I’m sad to say that I’ve only read 4 of the Top 20. (Specifically, numbers 1, 2, 3, and 6). I guess that I’ll have to get on top of my geek literature. Also interesting are the comments from the original post (/., of course); “Reader’s advisory for nerds, books that matter.” 🙂
I’ve been thinking about using Google Maps for a couple of projects that I’ve had kicking around in the back of my mind. One of the things that I want to do will require the ability to resolve an IP address to its approximate latitude/longitude. So, I fired up Google and found GeoBytes, which is powered by the same company’s GeoSelect. This tool has the ability to provide quite a bit of useful geographic information about an IP address, including the latitude/longitude, country, state, city, and even the local currency. It also gives the level of certainty with which it is providing that information.
Perhaps the best part about the whole thing is the demo, complete with cheesy superhero and impossibly-proportioned cartoon females randomly bursting out of your browser – whose location we are able to determine using this service, natch…in addition to the city names written across the front of their ample bosoms. To sum up: a useful and simple-to-use tool that’s only $49 (for a developer’s license)…with a hilarious demo video. I might just have to sign up!
Throughout the course of history, the entertainment industry been responsible for driving a significant portion of the technological advances made by man. Architectural feats such as the Roman Colosseum and its modern-day equivalent – the football stadium – are constructed for watching “gladiators” do battle. More powerful (and less traceable) drugs are created so that athletes can be bigger, stronger, faster.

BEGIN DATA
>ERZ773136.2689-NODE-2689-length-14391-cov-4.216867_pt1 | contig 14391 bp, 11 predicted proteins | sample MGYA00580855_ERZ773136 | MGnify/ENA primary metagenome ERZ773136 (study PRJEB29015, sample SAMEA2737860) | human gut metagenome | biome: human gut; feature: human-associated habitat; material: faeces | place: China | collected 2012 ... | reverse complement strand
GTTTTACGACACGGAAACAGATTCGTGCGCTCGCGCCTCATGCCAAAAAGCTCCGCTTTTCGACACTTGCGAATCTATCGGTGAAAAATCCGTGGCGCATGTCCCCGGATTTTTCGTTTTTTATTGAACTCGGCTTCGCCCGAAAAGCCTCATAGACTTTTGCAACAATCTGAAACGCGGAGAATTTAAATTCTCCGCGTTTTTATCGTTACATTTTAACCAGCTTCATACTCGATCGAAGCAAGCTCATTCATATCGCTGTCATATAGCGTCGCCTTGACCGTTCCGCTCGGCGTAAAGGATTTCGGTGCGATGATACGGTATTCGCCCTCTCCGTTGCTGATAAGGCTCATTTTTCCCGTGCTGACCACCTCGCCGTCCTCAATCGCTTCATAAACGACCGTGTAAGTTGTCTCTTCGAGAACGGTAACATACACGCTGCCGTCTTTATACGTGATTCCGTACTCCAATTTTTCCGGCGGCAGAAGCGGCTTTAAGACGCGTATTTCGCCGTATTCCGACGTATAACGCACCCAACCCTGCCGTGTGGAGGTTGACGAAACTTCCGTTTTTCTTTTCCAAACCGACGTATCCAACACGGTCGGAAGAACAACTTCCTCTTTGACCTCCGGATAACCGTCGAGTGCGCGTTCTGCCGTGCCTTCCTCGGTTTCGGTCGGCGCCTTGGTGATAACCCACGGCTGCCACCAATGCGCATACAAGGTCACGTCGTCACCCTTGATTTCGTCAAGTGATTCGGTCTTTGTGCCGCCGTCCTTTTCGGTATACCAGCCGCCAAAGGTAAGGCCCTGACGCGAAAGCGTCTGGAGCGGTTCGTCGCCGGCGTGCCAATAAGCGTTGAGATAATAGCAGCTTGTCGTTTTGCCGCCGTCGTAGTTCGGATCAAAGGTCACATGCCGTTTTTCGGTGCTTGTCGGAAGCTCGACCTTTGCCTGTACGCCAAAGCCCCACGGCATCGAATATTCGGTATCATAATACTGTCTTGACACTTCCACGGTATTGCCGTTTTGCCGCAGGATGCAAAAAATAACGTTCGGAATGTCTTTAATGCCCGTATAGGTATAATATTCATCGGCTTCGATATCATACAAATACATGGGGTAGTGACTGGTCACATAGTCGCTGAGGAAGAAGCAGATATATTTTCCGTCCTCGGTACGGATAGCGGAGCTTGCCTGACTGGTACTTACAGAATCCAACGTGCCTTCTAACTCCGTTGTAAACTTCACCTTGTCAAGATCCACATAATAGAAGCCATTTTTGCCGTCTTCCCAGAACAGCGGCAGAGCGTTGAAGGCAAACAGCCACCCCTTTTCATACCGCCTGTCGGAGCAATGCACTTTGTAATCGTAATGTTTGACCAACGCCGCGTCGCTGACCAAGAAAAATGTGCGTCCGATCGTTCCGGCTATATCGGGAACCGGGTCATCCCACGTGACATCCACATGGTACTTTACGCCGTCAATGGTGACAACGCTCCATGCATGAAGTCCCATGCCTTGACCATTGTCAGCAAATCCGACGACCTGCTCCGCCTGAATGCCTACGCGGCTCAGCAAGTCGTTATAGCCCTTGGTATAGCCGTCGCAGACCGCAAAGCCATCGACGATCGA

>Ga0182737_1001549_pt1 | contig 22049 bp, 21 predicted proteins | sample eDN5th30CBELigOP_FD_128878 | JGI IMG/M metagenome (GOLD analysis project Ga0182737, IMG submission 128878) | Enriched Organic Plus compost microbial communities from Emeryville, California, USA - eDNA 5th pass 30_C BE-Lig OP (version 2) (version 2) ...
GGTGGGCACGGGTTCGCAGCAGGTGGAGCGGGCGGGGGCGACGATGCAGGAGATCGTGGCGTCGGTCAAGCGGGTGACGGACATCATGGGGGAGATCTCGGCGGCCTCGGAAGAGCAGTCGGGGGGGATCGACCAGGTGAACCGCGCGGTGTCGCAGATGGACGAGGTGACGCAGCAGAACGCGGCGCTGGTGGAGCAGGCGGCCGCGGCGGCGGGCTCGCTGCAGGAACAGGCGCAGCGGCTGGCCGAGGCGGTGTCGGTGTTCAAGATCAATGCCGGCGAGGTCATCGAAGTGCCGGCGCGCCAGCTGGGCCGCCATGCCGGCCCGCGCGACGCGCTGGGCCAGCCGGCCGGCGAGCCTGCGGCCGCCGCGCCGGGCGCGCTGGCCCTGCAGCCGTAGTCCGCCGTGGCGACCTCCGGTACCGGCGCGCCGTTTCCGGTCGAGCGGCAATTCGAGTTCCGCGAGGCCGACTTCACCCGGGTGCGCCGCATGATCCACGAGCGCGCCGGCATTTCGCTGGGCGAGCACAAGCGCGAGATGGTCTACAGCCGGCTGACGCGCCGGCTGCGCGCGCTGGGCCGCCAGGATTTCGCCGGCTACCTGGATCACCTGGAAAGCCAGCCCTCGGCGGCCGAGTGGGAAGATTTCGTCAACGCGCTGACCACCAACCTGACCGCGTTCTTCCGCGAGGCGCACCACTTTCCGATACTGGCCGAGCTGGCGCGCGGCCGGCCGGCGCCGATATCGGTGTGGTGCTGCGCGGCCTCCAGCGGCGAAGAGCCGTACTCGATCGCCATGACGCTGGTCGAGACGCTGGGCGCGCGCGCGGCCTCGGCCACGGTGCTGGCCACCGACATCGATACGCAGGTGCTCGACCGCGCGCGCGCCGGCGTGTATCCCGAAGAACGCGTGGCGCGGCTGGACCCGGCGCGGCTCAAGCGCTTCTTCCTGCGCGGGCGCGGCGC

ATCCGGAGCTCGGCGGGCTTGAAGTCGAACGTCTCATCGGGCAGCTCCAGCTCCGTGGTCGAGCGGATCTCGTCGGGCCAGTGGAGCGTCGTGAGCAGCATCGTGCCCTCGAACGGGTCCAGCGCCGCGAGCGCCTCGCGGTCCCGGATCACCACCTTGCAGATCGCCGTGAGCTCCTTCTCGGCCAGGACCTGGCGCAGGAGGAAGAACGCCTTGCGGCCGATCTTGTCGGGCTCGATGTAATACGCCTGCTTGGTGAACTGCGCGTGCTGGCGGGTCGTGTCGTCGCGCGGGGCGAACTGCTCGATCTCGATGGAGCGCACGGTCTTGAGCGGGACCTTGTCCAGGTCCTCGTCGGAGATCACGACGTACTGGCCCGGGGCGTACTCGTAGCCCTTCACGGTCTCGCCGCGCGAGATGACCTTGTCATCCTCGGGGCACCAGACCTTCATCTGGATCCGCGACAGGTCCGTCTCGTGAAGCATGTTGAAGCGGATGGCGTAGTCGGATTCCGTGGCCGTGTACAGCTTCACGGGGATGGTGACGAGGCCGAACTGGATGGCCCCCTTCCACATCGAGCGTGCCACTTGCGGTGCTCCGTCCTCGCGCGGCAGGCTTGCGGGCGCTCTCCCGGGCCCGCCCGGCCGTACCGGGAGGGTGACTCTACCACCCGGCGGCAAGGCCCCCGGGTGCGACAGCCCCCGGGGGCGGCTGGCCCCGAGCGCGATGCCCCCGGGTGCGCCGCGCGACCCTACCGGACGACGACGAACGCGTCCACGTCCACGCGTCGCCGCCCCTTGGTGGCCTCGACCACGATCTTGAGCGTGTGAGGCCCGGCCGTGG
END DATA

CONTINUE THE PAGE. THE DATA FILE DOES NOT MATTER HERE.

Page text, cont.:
Why does PC video card technology increase at such an alarming rate? Because the video game industry puts so much effort into creating monstrously huge textures and complex algorithms to make their games more visually stunning. How did DVDs and DVD players become commodity items within a few years of their introduction to the public? In large part because the porn industry saw the potential for a cheaper medium on which to distribute a better product to their customers. (“You mean, I can jump to any point without waiting for the fast-forward/rewind? No blurring when you pause? SOLD!”)
Essentially what I’m getting at here is that the instant a new technology is created, the first reaction is something like, “Sweet! Now how can I use this for games or get and watch porn on it?”
Enter Google Maps. While the porn industry has yet to find a way to use geolocation and satellite imagery for their purposes (I’m sure they’re working on it, though), one enterprising young man has realized – correctly! – that Google Maps provides an excellent platform for bringing an element of realism to the classic board game RISK. That’s right, folks: Google Maps Risk.
I meant to post the above on (or at least before) Halloween, but with everything that was going on I ended up not being able to. Thanks, Monster Name Decoder!
In all the rush of the conference (and the rather unkind homework assignment that I was attempting to complete) I completely forgot to post the project that we were presenting! The name of the project is WorldMap, and it is
“…a prototype system that provides an interactive visual tool for selecting and displaying geographically coded data about libraries and collections.”
Even if you’re not in the library biz, you should check it out!